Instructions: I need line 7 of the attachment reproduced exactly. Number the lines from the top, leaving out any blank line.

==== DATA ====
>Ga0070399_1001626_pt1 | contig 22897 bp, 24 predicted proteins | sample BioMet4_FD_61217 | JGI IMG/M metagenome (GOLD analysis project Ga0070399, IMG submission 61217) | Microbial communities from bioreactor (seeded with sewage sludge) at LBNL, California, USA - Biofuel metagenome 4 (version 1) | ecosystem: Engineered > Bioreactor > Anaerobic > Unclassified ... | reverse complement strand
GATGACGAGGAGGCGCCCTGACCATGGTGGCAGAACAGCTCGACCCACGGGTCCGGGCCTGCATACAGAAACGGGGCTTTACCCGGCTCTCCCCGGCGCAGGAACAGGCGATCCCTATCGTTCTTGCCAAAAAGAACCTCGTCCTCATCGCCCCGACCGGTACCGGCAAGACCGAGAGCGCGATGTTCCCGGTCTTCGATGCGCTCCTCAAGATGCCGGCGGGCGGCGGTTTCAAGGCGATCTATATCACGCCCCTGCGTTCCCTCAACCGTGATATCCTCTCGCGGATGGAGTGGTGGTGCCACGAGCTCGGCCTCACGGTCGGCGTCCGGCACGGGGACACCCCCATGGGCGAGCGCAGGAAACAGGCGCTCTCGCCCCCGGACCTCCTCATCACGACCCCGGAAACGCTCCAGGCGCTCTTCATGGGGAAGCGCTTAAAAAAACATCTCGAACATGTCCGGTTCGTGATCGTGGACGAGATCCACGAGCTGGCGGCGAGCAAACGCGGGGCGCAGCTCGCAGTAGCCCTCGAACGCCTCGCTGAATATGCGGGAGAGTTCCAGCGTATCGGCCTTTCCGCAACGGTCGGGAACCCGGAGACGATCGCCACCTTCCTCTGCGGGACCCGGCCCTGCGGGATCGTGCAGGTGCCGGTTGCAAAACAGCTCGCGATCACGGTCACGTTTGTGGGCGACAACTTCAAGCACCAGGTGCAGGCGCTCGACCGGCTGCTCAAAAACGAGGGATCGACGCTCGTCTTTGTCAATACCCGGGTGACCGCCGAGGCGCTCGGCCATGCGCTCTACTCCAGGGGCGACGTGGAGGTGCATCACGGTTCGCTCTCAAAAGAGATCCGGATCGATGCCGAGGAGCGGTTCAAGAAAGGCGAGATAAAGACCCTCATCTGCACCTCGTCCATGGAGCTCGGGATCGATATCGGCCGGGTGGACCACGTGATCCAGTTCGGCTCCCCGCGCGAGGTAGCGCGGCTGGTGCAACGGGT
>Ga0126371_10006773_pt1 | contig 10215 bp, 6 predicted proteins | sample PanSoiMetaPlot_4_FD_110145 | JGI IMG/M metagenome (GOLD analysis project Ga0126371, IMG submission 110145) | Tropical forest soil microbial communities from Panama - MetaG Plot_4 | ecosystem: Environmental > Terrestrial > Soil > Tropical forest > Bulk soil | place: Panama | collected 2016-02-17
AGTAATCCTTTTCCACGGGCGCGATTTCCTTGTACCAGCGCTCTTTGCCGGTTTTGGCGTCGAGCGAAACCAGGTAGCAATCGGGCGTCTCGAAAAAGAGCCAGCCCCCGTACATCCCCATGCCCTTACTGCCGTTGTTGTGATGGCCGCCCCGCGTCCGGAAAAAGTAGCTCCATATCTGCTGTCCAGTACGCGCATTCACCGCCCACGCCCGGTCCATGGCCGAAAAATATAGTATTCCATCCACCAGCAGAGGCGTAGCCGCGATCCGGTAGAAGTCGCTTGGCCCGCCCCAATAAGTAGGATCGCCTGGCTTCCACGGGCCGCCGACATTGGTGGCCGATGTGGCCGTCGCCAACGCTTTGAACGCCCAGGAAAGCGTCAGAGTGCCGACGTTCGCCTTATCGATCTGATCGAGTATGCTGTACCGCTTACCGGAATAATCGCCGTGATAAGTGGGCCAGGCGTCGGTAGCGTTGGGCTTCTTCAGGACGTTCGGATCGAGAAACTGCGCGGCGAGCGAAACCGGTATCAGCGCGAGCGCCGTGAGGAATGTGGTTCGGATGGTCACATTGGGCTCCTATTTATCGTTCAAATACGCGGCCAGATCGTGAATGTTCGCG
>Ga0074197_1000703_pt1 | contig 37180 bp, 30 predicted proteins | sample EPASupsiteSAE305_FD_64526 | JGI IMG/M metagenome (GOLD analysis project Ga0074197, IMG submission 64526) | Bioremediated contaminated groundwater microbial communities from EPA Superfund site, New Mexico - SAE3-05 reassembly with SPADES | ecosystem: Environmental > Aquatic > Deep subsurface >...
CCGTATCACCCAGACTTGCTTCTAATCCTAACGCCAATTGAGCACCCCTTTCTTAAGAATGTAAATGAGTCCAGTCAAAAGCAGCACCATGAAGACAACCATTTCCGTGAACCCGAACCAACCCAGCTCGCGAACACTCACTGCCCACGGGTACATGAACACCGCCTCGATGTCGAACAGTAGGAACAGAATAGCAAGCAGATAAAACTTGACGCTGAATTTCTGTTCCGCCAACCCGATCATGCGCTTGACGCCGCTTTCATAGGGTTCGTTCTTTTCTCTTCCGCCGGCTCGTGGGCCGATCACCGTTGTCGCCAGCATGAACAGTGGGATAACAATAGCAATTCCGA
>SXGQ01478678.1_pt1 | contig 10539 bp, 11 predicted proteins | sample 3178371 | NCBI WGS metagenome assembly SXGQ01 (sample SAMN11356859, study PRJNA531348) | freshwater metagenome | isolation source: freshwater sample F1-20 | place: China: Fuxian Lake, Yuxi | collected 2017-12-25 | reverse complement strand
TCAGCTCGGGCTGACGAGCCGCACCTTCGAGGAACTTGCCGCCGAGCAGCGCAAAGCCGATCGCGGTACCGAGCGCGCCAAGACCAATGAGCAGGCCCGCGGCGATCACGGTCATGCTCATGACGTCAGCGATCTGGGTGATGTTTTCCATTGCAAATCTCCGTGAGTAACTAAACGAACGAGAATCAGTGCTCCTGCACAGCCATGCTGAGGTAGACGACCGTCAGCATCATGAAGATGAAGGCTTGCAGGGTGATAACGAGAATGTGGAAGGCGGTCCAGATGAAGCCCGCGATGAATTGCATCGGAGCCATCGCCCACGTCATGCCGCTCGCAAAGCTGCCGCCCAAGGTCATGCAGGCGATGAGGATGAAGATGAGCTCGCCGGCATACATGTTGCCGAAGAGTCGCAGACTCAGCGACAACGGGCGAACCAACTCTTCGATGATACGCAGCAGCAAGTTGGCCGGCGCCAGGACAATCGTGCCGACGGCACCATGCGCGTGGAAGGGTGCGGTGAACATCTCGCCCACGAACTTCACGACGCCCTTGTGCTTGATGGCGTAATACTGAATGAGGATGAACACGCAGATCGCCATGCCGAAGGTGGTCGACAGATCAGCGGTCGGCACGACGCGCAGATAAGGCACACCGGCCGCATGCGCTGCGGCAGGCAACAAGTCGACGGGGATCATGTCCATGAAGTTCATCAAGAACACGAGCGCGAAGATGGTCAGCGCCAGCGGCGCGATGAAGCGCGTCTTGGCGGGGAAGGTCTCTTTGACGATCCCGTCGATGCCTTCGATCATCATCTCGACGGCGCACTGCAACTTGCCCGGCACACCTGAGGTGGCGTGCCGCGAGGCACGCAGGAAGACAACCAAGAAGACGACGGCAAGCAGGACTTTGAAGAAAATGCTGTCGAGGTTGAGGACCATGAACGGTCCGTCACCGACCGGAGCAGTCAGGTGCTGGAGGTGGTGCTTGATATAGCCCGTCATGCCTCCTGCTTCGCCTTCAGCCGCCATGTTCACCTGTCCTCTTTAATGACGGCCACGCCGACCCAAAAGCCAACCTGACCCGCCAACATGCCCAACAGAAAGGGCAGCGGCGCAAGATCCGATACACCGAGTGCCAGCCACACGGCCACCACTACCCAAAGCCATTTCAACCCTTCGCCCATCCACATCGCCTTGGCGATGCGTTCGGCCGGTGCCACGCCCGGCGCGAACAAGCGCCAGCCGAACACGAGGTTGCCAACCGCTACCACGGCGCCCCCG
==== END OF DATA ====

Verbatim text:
>SXGQ01478678.1_pt1 | contig 10539 bp, 11 predicted proteins | sample 3178371 | NCBI WGS metagenome assembly SXGQ01 (sample SAMN11356859, study PRJNA531348) | freshwater metagenome | isolation source: freshwater sample F1-20 | place: China: Fuxian Lake, Yuxi | collected 2017-12-25 | reverse complement strand